It seems you are an unusual mix of virtuosity, songs, and meaning. Do you think of yourself as a singer, a guitarist, a songwriter? Where is the balance for you?
I guess, looking back, I’ve always been a guitar player, but I didn’t record an album of my songs until I was 29. I’m very much from a generation, who as a teenager was really into shrapnel guitar records, all these LA hotshots, the hairspray and all that was very important to me, but I never mastered the hairspray! It gave me a good grounding, in theory, but in my 20s it served me no purpose at all, and I actually stopped playing for a while. Then I heard John Martyn, and thought: “Oh, wow, who’s this guy?” And that got me thinking about how this one guy, with this amazing drunken sound, could be saying so much. That got me working backwards through people like Nick Drake, Bert Jansch, Paul Simon (who’s my absolute hero), and these guys are just on another level. Some of their things sound like they’re so easy, and yet you know that they’ve had to work so hard to get that. I felt the real urge to start writing songs, and for the first time in my life I felt that I had a direction with the music. I still feel like I want to better myself, shift the message, not repeat myself, and melody is still the king for me. I listen to the likes of Neil Finn thinking: “How the hell did he write some of that stuff?” You start breaking down what he does, and it’s quite a challenge to know what not to play.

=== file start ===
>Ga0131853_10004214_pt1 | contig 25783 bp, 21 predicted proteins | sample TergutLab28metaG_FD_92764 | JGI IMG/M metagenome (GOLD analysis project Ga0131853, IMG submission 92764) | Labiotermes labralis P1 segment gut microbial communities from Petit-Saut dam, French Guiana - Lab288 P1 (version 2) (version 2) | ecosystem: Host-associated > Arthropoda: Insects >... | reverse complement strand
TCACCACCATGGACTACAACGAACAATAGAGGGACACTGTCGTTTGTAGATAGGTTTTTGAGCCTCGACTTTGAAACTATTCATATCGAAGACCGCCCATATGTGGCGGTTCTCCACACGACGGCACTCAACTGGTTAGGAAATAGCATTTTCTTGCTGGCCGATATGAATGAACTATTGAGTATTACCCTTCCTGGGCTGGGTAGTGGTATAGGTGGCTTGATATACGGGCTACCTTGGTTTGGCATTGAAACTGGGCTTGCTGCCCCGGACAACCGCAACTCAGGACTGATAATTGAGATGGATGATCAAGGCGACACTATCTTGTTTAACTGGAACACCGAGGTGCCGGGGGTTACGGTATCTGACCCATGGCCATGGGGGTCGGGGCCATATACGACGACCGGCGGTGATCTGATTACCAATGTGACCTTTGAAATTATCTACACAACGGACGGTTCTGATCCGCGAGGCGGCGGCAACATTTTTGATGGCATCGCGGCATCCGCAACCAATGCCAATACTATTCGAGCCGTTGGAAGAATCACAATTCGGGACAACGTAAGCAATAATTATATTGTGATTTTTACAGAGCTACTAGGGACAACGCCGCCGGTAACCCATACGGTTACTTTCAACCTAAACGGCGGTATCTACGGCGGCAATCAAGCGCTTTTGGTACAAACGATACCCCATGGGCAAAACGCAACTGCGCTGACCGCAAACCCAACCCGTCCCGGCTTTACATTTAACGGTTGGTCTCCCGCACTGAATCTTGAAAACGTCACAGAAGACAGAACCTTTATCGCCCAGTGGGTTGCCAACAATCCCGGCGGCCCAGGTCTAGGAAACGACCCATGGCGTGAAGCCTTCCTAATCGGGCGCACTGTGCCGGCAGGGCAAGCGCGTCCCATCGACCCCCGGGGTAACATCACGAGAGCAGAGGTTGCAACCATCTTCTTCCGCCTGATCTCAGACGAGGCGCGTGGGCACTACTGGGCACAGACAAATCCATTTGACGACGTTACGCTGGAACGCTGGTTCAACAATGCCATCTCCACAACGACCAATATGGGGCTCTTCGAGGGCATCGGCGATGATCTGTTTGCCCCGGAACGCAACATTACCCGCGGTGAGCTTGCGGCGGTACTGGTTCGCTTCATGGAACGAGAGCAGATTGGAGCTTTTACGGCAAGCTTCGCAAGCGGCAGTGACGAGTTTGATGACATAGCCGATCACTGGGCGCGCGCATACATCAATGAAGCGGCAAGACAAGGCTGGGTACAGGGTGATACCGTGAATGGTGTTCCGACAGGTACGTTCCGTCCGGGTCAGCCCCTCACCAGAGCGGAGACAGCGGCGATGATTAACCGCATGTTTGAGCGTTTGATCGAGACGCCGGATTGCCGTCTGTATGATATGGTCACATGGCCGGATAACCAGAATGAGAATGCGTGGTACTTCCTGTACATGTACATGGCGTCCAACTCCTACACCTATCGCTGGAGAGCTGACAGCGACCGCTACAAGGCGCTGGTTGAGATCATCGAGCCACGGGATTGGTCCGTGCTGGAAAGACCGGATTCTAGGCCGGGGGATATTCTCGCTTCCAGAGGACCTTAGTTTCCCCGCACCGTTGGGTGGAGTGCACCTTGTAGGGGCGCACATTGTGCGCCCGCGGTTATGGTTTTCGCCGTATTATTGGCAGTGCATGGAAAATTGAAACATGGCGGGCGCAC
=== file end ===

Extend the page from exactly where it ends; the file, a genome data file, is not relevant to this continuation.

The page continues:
Talk us through the new album; what has inspired you in your writing, and how has that differed from previous work?
Well, for a start, I recorded it at home. I’ve never done that before, and though there’s a danger of being too isolated, I feel like I sing different at home. I didn’t want people saying: “Let’s do another take”, or giving me constructive criticism, I just wanted a looser feel. With my second album (2009’s Elsewhere), I just wanted to step away from the first record (2006’s Passing Stranger), go for something a bit different, channel my inner Smashing Pumpkins, and even though I’m proud of that album artistically, I don’t think a lot of people got it. For the third album (2012’s What The Night Delivers), I went back to John Cotton, the producer of the first album, and if anything, I felt like his approach was even more suited to the songs from the third album, and some of the songs on that are very much highlights of my songwriting career. The fourth one is broader, I think, there are songs on there that weren’t quite ready for previous albums and, because I’m producing it myself, it’s gonna sound a bit scratchier but, you know, look at what Springsteen did with Nebraska? I feel like I need to come away from thinking: “Let’s have some big harmonies here”, and just be happy with one vocal; I feel like I need to capture the relationship between guitar and vocal a bit more. I’ve also got my cellist, Danny Keen, on a couple of tracks, which really works well.